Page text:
Growing up in the ’90s, he’d use his pocket money to play pinball at the mall while his mom went shopping, turning high scores into free rounds.

When he moved to Montreal for university, he found an arcade with pinball machines on St. Catherine’s Street – a busy downtown corridor peppered with office buildings, cheap restaurants and brassy strip joints.

Montreal has a colourful pinball history. It earned the title ‘Sin City of the North’ during the prohibition era, a time when pinball became a fixture in sleazy dives and mob hangouts.

PETEPHOTOGRAPHIE_HUCK_217A9930
Since players could win tokens through the tables’ replay function, pinball was considered a form of gambling.

Like slot machines, the game became enmeshed in organised crime – operated hand-in-hand with prostitution and drug-running – prompting Montreal mayor Jean Drapeau to ban pinball in 1955.

But despite being decriminalised in the 1970s, pinball tables and alcohol still couldn’t co-exist legally in the city – and the game’s popularity never reached the same heights.

PETEPHOTOGRAPHIE_HUCK_217A9751
In launching North Star, Adam started a campaign to overturn Montreal’s antiquated bylaws – a battle that, in the US, has gone as far as the Supreme Court.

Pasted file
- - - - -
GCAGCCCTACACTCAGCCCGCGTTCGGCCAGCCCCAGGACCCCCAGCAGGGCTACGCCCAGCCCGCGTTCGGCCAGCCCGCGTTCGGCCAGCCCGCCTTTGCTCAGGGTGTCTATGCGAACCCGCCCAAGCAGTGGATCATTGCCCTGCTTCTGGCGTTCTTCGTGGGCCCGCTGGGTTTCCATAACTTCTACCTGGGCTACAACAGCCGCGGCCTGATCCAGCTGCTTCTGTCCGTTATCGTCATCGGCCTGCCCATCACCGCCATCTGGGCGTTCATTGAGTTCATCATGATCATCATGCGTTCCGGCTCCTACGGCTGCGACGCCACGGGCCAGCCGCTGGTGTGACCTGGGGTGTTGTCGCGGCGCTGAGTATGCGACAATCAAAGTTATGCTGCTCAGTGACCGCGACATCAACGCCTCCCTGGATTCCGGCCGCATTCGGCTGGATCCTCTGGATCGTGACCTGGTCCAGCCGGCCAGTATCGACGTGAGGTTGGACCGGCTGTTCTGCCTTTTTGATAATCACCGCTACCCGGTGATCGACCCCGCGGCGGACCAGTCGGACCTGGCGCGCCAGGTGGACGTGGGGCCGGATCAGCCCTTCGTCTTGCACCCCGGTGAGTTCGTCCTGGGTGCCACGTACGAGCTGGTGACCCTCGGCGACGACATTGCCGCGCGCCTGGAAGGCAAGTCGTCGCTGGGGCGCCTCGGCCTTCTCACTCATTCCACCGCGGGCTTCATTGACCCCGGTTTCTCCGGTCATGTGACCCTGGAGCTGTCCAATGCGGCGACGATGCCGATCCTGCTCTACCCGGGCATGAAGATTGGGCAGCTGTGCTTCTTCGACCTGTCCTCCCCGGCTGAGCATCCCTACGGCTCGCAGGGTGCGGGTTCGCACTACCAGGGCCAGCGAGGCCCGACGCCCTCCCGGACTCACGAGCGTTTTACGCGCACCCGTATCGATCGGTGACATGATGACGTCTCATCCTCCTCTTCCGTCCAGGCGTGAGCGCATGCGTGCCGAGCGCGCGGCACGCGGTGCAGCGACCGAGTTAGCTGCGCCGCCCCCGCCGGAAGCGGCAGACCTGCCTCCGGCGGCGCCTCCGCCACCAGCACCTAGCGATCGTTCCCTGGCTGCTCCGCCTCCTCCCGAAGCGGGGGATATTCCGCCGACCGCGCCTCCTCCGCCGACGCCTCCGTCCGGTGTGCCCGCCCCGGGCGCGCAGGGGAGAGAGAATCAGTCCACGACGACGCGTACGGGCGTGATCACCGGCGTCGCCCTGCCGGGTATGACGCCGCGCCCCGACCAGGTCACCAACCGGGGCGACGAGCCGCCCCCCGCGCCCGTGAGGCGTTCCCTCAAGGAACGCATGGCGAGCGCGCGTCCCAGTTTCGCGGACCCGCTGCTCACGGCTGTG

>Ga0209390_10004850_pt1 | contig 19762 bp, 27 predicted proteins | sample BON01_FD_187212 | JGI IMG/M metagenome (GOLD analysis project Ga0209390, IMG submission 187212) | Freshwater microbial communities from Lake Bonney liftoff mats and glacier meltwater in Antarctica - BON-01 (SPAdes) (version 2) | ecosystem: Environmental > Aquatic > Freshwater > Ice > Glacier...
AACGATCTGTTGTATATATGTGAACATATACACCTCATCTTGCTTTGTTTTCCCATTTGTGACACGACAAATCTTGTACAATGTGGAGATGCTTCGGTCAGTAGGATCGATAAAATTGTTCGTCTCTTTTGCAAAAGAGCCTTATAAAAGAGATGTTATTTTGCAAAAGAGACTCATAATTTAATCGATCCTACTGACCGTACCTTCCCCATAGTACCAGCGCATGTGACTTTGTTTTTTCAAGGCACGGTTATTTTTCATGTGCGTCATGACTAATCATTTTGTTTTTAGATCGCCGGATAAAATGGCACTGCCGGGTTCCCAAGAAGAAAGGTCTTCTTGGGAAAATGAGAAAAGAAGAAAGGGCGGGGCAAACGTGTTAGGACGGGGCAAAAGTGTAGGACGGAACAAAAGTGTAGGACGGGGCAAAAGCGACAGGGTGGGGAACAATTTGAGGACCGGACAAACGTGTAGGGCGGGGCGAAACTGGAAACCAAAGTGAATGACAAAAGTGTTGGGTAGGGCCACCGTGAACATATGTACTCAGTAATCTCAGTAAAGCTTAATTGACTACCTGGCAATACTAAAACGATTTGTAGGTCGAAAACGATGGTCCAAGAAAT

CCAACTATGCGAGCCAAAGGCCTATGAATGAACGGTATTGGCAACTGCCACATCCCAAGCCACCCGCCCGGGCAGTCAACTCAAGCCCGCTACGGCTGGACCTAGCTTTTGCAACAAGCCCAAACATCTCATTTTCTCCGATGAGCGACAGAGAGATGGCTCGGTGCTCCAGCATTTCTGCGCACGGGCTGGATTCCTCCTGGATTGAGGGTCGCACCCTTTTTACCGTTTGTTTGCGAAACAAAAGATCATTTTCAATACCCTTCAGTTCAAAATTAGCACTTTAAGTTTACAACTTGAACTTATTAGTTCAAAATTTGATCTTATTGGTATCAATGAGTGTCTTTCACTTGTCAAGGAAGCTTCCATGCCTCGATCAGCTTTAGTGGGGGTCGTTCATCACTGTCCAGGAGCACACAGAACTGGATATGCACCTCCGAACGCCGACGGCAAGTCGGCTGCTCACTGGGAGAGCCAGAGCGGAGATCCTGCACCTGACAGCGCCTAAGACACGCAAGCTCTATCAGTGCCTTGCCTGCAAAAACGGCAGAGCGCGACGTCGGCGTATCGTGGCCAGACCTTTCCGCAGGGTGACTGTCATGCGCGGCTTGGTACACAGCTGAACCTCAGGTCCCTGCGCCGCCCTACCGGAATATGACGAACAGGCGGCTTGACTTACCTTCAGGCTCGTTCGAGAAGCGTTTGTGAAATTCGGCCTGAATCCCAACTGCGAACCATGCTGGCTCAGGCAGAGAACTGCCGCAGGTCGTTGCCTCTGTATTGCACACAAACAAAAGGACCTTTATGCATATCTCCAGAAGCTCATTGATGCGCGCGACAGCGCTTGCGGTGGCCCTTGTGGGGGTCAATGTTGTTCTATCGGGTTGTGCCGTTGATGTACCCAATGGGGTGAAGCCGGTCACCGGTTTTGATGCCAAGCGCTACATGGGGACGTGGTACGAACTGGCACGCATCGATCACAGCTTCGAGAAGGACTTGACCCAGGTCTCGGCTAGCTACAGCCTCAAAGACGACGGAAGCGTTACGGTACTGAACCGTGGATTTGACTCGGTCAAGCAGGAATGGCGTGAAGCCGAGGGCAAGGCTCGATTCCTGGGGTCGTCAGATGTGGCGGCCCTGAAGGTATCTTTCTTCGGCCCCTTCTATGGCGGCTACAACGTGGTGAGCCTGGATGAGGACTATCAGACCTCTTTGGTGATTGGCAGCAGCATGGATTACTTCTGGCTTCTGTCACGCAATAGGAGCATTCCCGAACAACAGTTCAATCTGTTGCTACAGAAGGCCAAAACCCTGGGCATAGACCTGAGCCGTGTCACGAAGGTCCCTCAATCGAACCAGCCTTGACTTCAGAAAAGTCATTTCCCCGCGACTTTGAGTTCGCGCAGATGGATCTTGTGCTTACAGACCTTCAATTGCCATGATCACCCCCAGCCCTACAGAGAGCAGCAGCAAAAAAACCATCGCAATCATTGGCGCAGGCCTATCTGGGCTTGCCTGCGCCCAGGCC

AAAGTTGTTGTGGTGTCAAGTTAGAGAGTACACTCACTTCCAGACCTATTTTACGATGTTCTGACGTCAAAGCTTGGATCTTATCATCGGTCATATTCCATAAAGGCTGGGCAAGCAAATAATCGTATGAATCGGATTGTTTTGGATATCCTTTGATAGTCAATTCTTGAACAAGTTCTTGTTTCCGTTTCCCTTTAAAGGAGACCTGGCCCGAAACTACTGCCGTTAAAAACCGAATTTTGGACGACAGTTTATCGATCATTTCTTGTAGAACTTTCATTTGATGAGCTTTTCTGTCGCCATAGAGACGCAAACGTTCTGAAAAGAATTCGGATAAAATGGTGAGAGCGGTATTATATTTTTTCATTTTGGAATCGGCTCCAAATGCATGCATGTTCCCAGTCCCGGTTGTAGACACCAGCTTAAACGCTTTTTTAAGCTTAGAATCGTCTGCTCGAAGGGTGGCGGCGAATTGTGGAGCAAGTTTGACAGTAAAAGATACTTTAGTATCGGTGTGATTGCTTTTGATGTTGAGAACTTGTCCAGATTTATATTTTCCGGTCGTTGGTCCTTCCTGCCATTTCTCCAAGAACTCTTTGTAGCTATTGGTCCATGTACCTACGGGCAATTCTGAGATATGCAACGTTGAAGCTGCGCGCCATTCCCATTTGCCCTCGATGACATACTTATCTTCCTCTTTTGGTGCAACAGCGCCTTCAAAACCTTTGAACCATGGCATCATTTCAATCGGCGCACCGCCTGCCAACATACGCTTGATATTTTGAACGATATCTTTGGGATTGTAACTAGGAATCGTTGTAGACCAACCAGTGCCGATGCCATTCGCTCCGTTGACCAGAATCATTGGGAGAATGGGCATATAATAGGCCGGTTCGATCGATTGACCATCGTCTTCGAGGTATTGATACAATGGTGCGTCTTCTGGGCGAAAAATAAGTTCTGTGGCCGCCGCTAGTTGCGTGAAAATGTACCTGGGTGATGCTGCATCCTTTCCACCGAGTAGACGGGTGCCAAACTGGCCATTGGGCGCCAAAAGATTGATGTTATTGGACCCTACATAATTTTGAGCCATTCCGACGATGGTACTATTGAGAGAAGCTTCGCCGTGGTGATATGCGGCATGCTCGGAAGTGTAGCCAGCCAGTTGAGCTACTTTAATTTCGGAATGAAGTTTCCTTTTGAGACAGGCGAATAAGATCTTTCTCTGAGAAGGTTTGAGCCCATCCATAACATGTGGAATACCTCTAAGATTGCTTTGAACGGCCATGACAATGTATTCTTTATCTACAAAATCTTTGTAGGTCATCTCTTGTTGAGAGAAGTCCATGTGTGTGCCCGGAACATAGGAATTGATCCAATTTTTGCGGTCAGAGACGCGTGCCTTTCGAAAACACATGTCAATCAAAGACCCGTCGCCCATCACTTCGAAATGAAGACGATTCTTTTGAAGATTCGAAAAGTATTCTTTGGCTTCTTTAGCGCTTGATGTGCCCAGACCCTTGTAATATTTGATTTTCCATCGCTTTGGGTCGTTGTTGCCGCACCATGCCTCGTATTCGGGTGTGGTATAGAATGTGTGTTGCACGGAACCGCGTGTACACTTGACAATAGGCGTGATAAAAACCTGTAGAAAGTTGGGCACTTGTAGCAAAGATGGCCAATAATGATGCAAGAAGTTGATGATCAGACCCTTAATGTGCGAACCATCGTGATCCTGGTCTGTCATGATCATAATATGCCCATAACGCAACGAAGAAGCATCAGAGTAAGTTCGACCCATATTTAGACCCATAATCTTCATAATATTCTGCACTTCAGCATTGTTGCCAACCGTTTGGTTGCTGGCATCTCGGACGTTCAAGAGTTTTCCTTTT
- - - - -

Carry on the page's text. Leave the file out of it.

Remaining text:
But after over a year of trying to organise meetings with city officials and councillors in vain, Adam generated enough media attention to pressure City Hall into action.

The law is in the process of being changed – although there’s no guarantee when – which means that North Star exists in a legal grey area. (Authorities do not plan on enforcing the ban.)

In the meantime, the bar has become the epicentre of Montreal’s pinball resurgence. It’s also home to the Ball Bustin’ Bitches, the city’s first all-female pinball league, started by Charlotte Fillmore-Handlon, Adam’s girlfriend.

The idea is to create a comfortable social environment for new players and break down any preconceptions of the game – one traditionally dominated by men.

PETEPHOTOGRAPHIE_HUCK_217A9944
“I thought it would be a good opportunity to introduce women to pinball right from the beginning of the new era here,” explains Charlotte. “The idea is to see everyone playing together.”

North Star has already become a community hangout for those who champion analogue values. There’s a jukebox curated by local musicians, one of Canada’s last remaining colour-chemistry photo-booths, and the world’s slowest disco ball.

The latter might be a weird thing to be proud of, but it’s become a fitting symbol of the bar’s retro mandate. If you stare at it, it’s nearly impossible to tell it’s moving.

“On the surface, you could say it’s nostalgia… but it’s so much deeper than that,” says Adam. “A big part of it is bringing people together and having something to share.”

This article appears in Huck 58 – The Offline Issue. Buy it in the Huck Shop now or subscribe today to make sure you never miss another issue.

Check out North Star Pinball online.

Enjoyed this article? Like Huck on Facebook or follow us on Twitter.